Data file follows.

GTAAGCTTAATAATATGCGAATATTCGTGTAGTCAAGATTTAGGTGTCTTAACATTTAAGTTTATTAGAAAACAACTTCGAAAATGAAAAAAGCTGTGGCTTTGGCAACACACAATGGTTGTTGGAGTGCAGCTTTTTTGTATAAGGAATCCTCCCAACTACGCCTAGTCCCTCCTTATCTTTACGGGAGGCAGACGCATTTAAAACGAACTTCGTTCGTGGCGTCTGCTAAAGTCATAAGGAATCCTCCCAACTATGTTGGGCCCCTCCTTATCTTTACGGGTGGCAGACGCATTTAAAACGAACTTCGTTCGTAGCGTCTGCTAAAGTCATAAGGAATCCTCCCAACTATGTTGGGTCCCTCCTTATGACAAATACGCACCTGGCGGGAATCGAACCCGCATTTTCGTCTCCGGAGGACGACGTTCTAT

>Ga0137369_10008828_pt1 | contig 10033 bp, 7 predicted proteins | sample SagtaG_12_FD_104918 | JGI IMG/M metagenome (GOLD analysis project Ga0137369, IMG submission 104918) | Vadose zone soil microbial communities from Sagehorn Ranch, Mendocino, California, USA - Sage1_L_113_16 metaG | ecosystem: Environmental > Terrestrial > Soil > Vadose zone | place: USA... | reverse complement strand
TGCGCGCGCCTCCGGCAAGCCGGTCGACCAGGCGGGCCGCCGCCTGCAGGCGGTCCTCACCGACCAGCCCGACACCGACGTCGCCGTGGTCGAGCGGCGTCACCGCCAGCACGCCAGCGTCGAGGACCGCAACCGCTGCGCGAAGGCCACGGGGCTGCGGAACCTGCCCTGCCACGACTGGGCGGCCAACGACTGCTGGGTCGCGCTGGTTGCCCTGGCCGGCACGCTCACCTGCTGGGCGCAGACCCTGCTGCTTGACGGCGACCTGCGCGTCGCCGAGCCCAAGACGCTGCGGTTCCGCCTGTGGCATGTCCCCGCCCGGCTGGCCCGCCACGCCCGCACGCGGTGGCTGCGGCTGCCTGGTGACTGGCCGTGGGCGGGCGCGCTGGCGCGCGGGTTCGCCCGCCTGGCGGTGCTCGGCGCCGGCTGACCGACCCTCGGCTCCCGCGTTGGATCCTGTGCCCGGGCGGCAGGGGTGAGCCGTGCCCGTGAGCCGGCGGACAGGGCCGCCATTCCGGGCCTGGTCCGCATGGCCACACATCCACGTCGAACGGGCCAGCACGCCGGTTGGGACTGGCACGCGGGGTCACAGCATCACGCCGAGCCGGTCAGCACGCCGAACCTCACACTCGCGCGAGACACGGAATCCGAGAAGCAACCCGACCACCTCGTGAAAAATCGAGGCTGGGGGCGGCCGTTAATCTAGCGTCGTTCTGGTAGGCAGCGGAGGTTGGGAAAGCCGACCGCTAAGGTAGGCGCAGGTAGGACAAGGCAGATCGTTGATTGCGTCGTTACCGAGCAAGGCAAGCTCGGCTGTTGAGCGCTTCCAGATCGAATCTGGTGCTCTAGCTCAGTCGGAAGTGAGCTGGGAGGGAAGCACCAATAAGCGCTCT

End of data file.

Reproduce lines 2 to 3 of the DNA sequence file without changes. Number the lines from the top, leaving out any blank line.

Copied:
>Ga0137369_10008828_pt1 | contig 10033 bp, 7 predicted proteins | sample SagtaG_12_FD_104918 | JGI IMG/M metagenome (GOLD analysis project Ga0137369, IMG submission 104918) | Vadose zone soil microbial communities from Sagehorn Ranch, Mendocino, California, USA - Sage1_L_113_16 metaG | ecosystem: Environmental > Terrestrial > Soil > Vadose zone | place: USA... | reverse complement strand
TGCGCGCGCCTCCGGCAAGCCGGTCGACCAGGCGGGCCGCCGCCTGCAGGCGGTCCTCACCGACCAGCCCGACACCGACGTCGCCGTGGTCGAGCGGCGTCACCGCCAGCACGCCAGCGTCGAGGACCGCAACCGCTGCGCGAAGGCCACGGGGCTGCGGAACCTGCCCTGCCACGACTGGGCGGCCAACGACTGCTGGGTCGCGCTGGTTGCCCTGGCCGGCACGCTCACCTGCTGGGCGCAGACCCTGCTGCTTGACGGCGACCTGCGCGTCGCCGAGCCCAAGACGCTGCGGTTCCGCCTGTGGCATGTCCCCGCCCGGCTGGCCCGCCACGCCCGCACGCGGTGGCTGCGGCTGCCTGGTGACTGGCCGTGGGCGGGCGCGCTGGCGCGCGGGTTCGCCCGCCTGGCGGTGCTCGGCGCCGGCTGACCGACCCTCGGCTCCCGCGTTGGATCCTGTGCCCGGGCGGCAGGGGTGAGCCGTGCCCGTGAGCCGGCGGACAGGGCCGCCATTCCGGGCCTGGTCCGCATGGCCACACATCCACGTCGAACGGGCCAGCACGCCGGTTGGGACTGGCACGCGGGGTCACAGCATCACGCCGAGCCGGTCAGCACGCCGAACCTCACACTCGCGCGAGACACGGAATCCGAGAAGCAACCCGACCACCTCGTGAAAAATCGAGGCTGGGGGCGGCCGTTAATCTAGCGTCGTTCTGGTAGGCAGCGGAGGTTGGGAAAGCCGACCGCTAAGGTAGGCGCAGGTAGGACAAGGCAGATCGTTGATTGCGTCGTTACCGAGCAAGGCAAGCTCGGCTGTTGAGCGCTTCCAGATCGAATCTGGTGCTCTAGCTCAGTCGGAAGTGAGCTGGGAGGGAAGCACCAATAAGCGCTCT